Karen’s trademark is alternately one of a preternatural detachment from a would-be optimistic lyric (aided by Richard’s arrangement reflecting her tone), knowing and suggesting a darker reality thus creating a chilling contrast; being handed a mournful lyric and cutting through any sentiment to reveal a state of acceptance that she understands the futility of the words, as though she knows the human condition is often a black hole of discovery; or playing with a lyric that isn’t defined strictly by optimism or pessimism where she can imply an assortment of moods while still deferring a sense of who the narrator really is as a whole person, yet it never feels incomplete. Underpinning all of this is of course a singular tone of mystery, warmth, melancholy, passion, intelligence, that encompassed any lyric that passed through her lips. Her musicality was something no one else could possess, take away from her, or destroy. You just wish that she understood the modicum of power she held over others.
 
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Kacfan

Active Member
I’ve been hearing the 1987 remix of “Eve” lately and it’s just astonishing how full-bodied and developed her voice was at 19, and to think it could get even better. Such innate sophistication of tone and intonation that singers twice her age never have, yet they’re just as popular as she would be. Someday and All of My Life are just as mesmerizing, but Eve stuck out (like the rose among the thorns) because of the ambiguity of the words and Karen gets across the narrator’s (Karen as Eve, Richard as Adam, platonically) pain of seemingly not having a “self”, trapped as an unreal “image”, but allowing herself a bit of hope/having hope for Eve, that she will find wholeness and happiness before that damn bitter winter comes.

Karen’s trademark is alternately one of a preternatural detachment from a would-be optimistic lyric (aided by Richard’s arrangement reflecting her tone), knowing and suggesting a darker reality thus creating a chilling contrast; being handed a mournful lyric and cutting through any sentiment to reveal a state of acceptance that she understands the futility of the words, as though she knows the human condition is often a black hole of discovery; or playing with a lyric that isn’t defined strictly by optimism or pessimism where she can imply an assortment of moods while still deferring a sense of who the narrator really is as a whole person, yet it never feels incomplete. Underpinning all of this is of course a singular tone of mystery, warmth, melancholy, passion, intelligence, that encompassed any lyric that passed through her lips. Her musicality was something no one else could possess, take away from her, or destroy. You just wish that she understood the modicum of power she held over others.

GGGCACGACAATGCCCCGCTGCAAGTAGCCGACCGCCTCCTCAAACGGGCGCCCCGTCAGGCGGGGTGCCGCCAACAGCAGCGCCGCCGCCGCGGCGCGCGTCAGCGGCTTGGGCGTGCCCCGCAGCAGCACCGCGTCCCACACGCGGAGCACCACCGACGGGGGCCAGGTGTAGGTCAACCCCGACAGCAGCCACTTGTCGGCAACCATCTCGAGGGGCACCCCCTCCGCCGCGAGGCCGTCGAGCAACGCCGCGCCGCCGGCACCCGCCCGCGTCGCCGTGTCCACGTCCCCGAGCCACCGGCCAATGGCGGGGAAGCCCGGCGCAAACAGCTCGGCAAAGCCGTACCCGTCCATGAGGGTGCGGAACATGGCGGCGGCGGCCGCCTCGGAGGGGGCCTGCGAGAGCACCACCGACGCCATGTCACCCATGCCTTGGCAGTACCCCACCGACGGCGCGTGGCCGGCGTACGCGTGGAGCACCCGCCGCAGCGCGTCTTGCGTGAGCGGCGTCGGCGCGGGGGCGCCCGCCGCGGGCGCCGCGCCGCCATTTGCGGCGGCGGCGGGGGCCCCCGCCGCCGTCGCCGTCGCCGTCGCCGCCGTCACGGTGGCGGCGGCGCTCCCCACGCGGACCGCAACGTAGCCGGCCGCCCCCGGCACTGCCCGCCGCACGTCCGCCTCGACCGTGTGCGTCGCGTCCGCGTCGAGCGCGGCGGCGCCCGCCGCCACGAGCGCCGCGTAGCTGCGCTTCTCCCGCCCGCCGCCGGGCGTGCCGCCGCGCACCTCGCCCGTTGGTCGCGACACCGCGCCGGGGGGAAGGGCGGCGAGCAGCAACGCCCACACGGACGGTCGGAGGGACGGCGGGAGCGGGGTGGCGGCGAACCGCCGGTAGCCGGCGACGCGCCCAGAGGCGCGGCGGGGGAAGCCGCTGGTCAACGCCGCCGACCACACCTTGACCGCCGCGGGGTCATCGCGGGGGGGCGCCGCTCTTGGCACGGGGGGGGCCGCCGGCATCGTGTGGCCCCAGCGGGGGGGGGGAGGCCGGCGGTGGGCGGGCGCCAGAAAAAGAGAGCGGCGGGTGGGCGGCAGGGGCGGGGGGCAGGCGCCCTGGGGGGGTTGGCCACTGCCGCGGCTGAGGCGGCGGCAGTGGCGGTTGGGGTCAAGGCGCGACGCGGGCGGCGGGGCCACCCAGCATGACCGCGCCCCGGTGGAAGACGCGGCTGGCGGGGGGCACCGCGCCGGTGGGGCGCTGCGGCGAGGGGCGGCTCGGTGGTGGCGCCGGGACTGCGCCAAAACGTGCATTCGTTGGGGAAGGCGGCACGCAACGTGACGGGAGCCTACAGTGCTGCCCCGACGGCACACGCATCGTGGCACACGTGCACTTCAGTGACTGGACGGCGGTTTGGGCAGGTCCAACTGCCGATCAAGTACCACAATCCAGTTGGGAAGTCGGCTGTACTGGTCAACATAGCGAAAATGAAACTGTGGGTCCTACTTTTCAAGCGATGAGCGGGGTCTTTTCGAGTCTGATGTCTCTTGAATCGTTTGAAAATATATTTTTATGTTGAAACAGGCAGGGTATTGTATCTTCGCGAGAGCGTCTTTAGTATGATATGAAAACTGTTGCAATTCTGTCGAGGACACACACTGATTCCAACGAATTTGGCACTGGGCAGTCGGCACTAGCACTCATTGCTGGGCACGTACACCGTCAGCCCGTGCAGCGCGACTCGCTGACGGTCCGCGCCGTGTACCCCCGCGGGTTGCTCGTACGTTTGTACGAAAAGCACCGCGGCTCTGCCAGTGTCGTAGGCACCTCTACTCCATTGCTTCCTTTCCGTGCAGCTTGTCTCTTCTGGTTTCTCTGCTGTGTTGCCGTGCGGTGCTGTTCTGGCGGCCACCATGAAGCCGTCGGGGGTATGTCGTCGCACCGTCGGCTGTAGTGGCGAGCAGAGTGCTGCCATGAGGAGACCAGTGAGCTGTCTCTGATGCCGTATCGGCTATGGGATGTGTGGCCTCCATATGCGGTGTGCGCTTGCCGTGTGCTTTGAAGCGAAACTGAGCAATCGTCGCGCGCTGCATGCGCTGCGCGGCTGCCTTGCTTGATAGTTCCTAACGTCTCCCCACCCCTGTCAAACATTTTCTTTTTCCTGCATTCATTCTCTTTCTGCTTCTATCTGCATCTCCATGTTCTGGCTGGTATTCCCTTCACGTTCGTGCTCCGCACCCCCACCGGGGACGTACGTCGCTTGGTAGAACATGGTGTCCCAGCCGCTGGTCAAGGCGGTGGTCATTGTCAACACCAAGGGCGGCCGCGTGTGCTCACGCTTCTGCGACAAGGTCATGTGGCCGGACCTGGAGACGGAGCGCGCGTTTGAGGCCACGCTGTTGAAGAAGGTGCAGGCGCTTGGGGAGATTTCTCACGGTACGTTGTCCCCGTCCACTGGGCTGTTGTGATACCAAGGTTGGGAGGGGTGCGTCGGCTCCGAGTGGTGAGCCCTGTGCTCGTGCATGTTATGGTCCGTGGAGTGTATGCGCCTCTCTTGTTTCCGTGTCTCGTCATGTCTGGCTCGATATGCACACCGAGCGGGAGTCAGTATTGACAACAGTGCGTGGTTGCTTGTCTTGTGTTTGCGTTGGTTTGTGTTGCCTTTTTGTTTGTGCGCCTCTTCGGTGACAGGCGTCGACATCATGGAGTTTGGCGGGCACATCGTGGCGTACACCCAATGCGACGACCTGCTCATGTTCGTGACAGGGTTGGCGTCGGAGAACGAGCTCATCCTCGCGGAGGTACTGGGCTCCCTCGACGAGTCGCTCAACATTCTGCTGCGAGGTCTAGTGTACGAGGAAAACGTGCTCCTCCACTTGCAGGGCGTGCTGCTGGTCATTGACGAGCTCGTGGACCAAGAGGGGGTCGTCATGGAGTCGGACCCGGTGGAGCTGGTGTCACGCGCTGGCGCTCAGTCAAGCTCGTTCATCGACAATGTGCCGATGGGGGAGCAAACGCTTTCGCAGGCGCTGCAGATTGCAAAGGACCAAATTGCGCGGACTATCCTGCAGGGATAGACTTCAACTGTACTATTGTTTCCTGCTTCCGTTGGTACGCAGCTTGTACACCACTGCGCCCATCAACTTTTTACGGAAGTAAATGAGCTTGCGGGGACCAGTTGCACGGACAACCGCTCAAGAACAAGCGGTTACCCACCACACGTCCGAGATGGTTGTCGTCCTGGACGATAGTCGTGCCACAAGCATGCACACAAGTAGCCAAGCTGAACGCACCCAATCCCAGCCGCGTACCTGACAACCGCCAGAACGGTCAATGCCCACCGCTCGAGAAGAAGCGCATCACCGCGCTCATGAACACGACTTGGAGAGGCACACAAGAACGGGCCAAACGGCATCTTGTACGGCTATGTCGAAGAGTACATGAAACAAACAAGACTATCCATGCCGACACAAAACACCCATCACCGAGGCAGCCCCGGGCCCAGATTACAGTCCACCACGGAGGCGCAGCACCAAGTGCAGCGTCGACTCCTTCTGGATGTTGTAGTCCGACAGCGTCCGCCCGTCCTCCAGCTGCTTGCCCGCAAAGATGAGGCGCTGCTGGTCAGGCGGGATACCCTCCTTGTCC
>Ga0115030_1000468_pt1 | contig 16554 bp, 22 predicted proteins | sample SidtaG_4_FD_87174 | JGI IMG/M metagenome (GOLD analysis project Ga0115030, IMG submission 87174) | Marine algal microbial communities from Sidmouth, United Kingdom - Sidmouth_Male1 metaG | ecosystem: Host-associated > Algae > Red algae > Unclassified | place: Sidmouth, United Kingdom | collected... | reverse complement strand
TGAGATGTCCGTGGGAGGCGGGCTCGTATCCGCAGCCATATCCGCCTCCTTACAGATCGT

That was one of the most perfect descriptions of her talent that I have read.
 

Jarred

Well-Known Member
That was one of the most perfect descriptions of her talent that I have read.
Thank you so much, I really appreciate that. I love writing, deconstructing, etc and when it comes to a topic like Carpenter’s and Karen, a subject that feels very personal and fascinating to me, I could extol their gifts through the written word for pages on end.
 

GaryAlan

Well-Known Member
"Carpenters Get 'Ticket To Ride' the Charts
December 13, 1969, Record World (page 50):
NEW YORK-
The Carpenters, brother and sister Richard and Karen, seem to be breaking out all over. Their single, Lennon & McCartney's "Ticket to Ride,"
is getting play on many top 40 stations and has already been enjoying success on easy listening outlets. The hit was arranged by Richard,
as is all the material in their new A&M album, "Offering." He also composed all but three songs on the album. Karen and Richard are from Downey, Calif. They have been involved in a jazz trio, then a rock group (which is basically the same group which backs them up when they perform live) and finally on their own. On the album, and in person Karen plays drums; she also played bass on several cuts on "Offering."
Richard handles keyboard chores. Richard and Karen, The Carpenters, have appeared or will soon be appearing at KHJ's "Boss City," on the Della Reese TV show and at premiere receptions for "Goodbye, Mr. Chips" and "Hello, Dolly"! in Los Angeles.
They are in New York to do the "All American College Show." Richard describes their music as a "rock -folk -jazz -pop - soft -this that and the other thing." Karen is a bit more brief in her description; she says that the music is "basically soft." Whatever you call it, it seems to be gaining favor with a lot of people. Karen and Richard have already started recording for their second album."